Skip to: Content
Skip to: Site Navigation
Skip to: Search


The Circle Bastiat

Winter Olympics and the diminishing value of performance

By Jim FedakoGuest blogger / February 19, 2010

US snowboarder Shaun White won a gold medal in the men's halfpipe competition at the Olympic Winter Games.

Darryl Dyck/The Canadian Press/AP

Enlarge

Given a fixed amount of money and increasing productivity, the value of money rises relative to the value of other goods (all caveats apply). The consumer sees this valuation change through falling prices at the checkout line.

Skip to next paragraph

Recent posts

Interestingly, given a fixed amount of points and improving performances in Olympic events, the value of each point rises relative to the underlying set of skills (jumps, spins, etc.). The viewer sees this through falling points at each subsequent Olympics.

So, while Shaun White's recent halfpipe performance was valued at over 48 points, the exact same performance will be worth something less in four years.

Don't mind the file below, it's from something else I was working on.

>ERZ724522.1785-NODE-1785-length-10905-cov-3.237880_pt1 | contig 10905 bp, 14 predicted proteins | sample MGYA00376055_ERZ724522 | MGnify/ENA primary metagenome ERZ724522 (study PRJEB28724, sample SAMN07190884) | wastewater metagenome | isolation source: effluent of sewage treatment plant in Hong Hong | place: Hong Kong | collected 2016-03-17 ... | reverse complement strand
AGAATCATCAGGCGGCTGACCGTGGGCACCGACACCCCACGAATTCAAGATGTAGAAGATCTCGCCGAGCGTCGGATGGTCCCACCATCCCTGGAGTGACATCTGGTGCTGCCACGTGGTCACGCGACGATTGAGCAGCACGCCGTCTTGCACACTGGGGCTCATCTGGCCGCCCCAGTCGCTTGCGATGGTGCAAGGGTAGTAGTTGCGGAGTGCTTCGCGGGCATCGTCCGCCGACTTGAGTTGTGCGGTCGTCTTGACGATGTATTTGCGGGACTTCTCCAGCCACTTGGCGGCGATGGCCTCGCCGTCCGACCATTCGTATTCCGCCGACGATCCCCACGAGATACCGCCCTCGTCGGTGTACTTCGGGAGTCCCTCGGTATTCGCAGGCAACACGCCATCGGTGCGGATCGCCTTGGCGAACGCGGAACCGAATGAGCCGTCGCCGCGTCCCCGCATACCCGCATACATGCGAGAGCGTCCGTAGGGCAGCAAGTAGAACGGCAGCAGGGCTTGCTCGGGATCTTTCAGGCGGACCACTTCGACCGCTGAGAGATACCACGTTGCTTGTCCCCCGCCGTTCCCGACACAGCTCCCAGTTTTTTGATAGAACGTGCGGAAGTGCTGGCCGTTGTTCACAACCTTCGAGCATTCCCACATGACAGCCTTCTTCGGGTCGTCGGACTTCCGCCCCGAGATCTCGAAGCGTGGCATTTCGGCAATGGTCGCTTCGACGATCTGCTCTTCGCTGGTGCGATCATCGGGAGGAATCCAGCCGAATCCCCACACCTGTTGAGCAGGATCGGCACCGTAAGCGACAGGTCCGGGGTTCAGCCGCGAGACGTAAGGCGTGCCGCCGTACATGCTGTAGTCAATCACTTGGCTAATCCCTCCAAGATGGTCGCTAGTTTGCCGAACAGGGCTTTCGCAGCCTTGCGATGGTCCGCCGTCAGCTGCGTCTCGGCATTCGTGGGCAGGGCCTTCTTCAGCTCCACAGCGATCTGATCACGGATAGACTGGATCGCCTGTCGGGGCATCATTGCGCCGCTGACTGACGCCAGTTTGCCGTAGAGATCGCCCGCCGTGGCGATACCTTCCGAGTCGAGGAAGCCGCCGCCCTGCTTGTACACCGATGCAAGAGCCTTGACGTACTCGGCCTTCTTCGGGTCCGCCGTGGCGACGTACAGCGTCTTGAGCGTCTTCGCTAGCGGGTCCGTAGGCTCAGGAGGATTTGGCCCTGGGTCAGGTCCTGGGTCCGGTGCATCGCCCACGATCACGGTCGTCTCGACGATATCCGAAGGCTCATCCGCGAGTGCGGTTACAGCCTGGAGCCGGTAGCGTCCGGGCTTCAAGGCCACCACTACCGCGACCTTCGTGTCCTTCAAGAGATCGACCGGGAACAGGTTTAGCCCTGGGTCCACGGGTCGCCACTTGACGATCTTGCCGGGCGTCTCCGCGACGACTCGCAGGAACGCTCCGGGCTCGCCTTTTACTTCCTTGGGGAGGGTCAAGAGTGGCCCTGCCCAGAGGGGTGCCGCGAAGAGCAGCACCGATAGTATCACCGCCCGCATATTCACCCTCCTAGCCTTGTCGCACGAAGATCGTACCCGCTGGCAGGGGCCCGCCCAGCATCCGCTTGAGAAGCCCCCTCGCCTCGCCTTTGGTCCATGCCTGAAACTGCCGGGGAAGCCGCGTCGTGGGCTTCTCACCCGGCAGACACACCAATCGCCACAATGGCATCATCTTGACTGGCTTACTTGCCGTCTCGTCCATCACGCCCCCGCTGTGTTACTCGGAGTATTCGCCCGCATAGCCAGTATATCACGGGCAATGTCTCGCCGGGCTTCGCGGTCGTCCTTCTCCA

It's a wonder that the Chicago School hasn't advocated some standard (say 5%) increase in available points per year in order to achieve Olympic point stability.

Add/view comments on this post.

----------------------

The Christian Science Monitor has assembled a diverse group of the best economy-related bloggers out there. Our guest bloggers are not employed or directed by the Monitor and the views expressed are the blogger's own, as is responsibility for the content of their blogs. To contact us about a blogger, click here. To add or view a comment on a guest blog, please go to the blogger's own site by clicking on the link above.